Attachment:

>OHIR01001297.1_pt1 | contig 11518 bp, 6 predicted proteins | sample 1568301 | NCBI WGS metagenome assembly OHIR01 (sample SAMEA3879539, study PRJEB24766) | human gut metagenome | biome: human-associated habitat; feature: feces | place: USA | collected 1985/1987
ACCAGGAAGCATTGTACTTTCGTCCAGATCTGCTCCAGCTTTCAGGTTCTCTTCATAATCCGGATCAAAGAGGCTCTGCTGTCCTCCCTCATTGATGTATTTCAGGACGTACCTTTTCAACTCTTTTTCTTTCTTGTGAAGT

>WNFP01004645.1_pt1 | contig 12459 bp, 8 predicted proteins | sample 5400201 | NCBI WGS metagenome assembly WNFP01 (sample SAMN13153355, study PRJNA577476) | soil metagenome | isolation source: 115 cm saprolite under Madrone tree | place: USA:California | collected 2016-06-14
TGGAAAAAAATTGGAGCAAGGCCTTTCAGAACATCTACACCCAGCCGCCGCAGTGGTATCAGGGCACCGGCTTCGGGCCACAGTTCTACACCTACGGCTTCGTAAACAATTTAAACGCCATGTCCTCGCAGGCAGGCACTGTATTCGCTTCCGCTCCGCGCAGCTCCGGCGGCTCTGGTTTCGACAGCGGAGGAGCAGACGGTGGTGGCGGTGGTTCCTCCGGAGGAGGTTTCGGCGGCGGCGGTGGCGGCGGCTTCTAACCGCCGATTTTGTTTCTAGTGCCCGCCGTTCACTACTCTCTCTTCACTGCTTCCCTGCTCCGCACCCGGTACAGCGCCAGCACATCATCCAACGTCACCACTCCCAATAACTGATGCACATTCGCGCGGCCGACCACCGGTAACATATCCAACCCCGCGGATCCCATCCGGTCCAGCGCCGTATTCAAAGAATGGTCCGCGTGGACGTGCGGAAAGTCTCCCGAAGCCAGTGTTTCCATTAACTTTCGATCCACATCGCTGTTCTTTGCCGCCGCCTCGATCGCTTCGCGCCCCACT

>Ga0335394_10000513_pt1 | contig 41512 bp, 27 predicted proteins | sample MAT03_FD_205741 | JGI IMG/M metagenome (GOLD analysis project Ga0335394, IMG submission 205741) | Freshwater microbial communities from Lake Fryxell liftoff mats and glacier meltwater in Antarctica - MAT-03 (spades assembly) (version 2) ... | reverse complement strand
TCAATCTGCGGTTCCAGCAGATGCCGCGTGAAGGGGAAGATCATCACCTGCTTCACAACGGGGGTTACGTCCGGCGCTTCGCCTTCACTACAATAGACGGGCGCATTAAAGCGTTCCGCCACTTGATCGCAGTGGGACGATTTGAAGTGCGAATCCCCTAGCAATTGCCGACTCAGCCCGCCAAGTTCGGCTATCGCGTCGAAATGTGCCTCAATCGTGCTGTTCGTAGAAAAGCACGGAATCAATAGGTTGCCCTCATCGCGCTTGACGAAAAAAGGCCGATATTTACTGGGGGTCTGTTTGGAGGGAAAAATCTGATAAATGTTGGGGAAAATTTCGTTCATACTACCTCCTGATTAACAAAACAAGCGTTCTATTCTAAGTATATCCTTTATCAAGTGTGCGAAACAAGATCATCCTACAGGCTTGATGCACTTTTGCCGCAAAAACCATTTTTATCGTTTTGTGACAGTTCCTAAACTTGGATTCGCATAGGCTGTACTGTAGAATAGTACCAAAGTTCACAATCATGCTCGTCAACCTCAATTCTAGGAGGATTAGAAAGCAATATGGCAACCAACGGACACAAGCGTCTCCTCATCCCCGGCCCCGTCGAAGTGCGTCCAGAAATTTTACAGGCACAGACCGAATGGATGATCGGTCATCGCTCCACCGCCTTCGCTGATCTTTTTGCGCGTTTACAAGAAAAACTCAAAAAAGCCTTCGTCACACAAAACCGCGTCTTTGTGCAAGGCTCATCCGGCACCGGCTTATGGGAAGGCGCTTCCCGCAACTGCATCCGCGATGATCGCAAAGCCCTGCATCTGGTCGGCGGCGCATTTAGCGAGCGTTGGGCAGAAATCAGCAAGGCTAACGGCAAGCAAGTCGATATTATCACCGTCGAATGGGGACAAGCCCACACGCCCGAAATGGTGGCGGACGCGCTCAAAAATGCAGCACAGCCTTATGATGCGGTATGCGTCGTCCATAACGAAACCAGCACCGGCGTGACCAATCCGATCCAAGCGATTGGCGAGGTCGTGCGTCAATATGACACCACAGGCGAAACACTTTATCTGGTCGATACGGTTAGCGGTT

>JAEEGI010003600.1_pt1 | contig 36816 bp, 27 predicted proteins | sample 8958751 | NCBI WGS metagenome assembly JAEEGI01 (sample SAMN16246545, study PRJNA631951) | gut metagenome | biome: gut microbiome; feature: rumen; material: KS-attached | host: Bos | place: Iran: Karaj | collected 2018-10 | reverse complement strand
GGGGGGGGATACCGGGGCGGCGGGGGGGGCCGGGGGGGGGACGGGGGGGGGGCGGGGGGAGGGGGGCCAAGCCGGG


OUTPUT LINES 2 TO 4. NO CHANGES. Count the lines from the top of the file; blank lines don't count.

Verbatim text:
ACCAGGAAGCATTGTACTTTCGTCCAGATCTGCTCCAGCTTTCAGGTTCTCTTCATAATCCGGATCAAAGAGGCTCTGCTGTCCTCCCTCATTGATGTATTTCAGGACGTACCTTTTCAACTCTTTTTCTTTCTTGTGAAGT

>WNFP01004645.1_pt1 | contig 12459 bp, 8 predicted proteins | sample 5400201 | NCBI WGS metagenome assembly WNFP01 (sample SAMN13153355, study PRJNA577476) | soil metagenome | isolation source: 115 cm saprolite under Madrone tree | place: USA:California | collected 2016-06-14
TGGAAAAAAATTGGAGCAAGGCCTTTCAGAACATCTACACCCAGCCGCCGCAGTGGTATCAGGGCACCGGCTTCGGGCCACAGTTCTACACCTACGGCTTCGTAAACAATTTAAACGCCATGTCCTCGCAGGCAGGCACTGTATTCGCTTCCGCTCCGCGCAGCTCCGGCGGCTCTGGTTTCGACAGCGGAGGAGCAGACGGTGGTGGCGGTGGTTCCTCCGGAGGAGGTTTCGGCGGCGGCGGTGGCGGCGGCTTCTAACCGCCGATTTTGTTTCTAGTGCCCGCCGTTCACTACTCTCTCTTCACTGCTTCCCTGCTCCGCACCCGGTACAGCGCCAGCACATCATCCAACGTCACCACTCCCAATAACTGATGCACATTCGCGCGGCCGACCACCGGTAACATATCCAACCCCGCGGATCCCATCCGGTCCAGCGCCGTATTCAAAGAATGGTCCGCGTGGACGTGCGGAAAGTCTCCCGAAGCCAGTGTTTCCATTAACTTTCGATCCACATCGCTGTTCTTTGCCGCCGCCTCGATCGCTTCGCGCCCCACT